Bellman and Black is about a man who never looked back. He was always looking forward. The story deals with the consequences of dismissing the past as irrelevant. Many readers might agree that there is no reason to concern ourselves with past events. Saying that something is "history" means that it's over and done with. It no longer has any significance. "It's so yesterday." Diane Setterfield's latest book speaks to them. She has written a cautionary tale.
I received this book from the publisher through Net Galley and this is my belated review. I can only plead the challenges of library school as an extenuating circumstance.
Protagonist William Bellman was a pillar of the 19th century English industrial revolution. He was always more than one step ahead of everyone else. He was remarkable at predicting future trends. He put all his energy into his work and was committed to being better than his competitors. Unlike some current corporations, he was decent and considerate toward his employees. It was more important to make sure that his workers were happy than to make additional profit at their expense. He was certain that happy employees would be dedicated ones who would be loyal to the firm. Surely William Bellman was a man who would have been widely admired and respected. Yet he had a secret that he'd buried in the past. He wasn't in the least bit haunted by his memories. The past simply didn't exist for him.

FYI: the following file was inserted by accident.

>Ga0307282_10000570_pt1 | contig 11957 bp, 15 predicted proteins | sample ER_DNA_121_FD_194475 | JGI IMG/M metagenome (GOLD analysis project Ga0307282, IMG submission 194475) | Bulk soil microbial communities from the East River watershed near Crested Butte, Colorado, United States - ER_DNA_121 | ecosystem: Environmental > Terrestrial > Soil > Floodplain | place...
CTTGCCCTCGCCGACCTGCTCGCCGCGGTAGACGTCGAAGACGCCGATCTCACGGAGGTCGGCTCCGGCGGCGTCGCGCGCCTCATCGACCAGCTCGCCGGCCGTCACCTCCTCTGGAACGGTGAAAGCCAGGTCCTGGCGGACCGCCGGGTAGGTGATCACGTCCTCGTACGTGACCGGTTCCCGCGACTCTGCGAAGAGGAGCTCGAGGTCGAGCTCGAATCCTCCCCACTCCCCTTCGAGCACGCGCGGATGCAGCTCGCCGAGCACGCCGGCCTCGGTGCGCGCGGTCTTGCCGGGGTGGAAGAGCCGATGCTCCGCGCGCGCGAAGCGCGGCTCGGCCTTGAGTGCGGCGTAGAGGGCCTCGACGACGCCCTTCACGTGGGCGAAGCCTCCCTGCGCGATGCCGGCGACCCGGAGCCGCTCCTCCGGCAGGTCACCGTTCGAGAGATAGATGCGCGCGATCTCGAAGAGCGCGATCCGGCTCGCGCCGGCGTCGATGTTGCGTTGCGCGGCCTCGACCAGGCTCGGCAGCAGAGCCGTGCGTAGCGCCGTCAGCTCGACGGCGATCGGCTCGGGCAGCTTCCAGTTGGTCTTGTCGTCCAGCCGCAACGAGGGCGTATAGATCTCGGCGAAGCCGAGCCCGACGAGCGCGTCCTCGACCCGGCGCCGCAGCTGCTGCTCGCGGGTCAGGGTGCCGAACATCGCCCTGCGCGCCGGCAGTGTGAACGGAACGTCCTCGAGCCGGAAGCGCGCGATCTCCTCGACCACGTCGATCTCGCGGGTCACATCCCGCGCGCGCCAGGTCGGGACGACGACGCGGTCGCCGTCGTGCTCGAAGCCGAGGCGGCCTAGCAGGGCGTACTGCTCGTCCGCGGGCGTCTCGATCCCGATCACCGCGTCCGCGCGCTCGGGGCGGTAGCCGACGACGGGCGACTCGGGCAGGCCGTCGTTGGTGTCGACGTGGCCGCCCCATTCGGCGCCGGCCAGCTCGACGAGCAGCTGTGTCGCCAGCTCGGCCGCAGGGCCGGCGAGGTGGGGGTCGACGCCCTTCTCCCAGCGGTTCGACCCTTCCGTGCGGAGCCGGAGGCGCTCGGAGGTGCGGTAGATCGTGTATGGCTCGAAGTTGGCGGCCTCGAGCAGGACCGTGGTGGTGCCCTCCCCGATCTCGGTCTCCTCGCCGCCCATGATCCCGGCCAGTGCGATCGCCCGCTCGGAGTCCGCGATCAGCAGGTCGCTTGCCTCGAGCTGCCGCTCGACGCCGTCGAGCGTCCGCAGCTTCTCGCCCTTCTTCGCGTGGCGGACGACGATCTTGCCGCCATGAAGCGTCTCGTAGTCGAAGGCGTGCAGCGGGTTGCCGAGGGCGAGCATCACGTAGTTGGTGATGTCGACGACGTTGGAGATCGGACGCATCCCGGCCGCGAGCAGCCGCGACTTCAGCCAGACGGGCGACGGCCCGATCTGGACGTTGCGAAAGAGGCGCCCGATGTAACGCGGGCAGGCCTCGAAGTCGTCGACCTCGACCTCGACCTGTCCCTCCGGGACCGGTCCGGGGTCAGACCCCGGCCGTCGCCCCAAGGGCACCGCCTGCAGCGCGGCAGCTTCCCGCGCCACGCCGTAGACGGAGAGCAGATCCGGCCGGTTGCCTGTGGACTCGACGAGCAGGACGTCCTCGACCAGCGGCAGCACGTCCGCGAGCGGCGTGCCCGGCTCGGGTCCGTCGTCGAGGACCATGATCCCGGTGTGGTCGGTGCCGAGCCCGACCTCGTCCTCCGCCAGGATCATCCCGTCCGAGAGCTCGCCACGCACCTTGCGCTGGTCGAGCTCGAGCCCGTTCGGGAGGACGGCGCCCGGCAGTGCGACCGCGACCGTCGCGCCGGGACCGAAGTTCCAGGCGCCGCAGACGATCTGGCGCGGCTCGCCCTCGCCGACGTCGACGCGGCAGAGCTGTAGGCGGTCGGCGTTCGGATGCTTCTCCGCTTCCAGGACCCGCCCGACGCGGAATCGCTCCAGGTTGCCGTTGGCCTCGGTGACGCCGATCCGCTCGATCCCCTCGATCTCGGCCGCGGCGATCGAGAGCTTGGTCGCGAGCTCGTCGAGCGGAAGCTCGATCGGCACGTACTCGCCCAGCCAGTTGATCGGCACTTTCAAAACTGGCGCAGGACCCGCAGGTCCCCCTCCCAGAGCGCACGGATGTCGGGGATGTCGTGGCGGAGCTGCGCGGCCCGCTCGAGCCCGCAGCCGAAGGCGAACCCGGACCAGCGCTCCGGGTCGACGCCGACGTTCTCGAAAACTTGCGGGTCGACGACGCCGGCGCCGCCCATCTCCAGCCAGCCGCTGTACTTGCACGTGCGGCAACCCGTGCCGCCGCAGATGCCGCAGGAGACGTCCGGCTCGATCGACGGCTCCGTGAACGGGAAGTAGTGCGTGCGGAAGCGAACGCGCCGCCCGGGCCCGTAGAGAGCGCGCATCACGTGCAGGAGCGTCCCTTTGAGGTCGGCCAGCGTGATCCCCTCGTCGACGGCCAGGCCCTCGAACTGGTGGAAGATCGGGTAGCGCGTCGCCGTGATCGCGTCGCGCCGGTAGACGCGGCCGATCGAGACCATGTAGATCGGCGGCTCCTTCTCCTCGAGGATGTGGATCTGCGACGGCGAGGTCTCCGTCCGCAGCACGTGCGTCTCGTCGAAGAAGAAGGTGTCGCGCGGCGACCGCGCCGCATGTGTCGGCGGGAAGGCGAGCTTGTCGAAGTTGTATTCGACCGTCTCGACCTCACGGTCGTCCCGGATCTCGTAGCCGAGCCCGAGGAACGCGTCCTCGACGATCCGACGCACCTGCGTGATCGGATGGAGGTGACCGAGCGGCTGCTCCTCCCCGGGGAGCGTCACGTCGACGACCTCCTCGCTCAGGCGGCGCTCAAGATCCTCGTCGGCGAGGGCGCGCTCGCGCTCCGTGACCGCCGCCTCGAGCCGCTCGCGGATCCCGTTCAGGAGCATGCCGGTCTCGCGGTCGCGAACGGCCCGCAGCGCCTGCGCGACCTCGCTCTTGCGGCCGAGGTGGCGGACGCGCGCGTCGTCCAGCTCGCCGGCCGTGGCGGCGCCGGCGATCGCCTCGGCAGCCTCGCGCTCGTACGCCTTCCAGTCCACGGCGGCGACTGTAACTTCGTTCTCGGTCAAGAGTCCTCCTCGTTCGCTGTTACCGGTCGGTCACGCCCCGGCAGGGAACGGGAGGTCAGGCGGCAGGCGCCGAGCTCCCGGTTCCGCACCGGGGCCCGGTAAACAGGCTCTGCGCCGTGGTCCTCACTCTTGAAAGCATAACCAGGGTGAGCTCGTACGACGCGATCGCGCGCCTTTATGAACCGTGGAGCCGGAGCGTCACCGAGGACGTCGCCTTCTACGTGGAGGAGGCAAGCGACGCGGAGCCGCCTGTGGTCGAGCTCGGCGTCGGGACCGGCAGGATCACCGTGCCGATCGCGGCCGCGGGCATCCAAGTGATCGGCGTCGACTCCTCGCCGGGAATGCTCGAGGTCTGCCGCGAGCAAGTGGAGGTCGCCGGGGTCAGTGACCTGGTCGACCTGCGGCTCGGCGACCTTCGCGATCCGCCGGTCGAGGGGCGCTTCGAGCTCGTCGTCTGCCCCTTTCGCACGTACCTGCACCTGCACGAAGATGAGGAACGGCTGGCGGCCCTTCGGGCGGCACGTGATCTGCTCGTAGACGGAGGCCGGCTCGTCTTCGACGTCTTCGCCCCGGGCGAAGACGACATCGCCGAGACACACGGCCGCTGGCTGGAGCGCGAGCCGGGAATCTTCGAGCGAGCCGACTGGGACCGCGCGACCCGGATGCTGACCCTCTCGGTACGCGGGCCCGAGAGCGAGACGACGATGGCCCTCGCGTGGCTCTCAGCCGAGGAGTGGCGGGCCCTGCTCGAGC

Although I feel this book was engaging and well written, I didn't find it very original. So I couldn't give it more than three stars.
For my complete review see http://maskedpersona.blogspot.com/2014/01/bellman-and-black-advantages-of-janus.html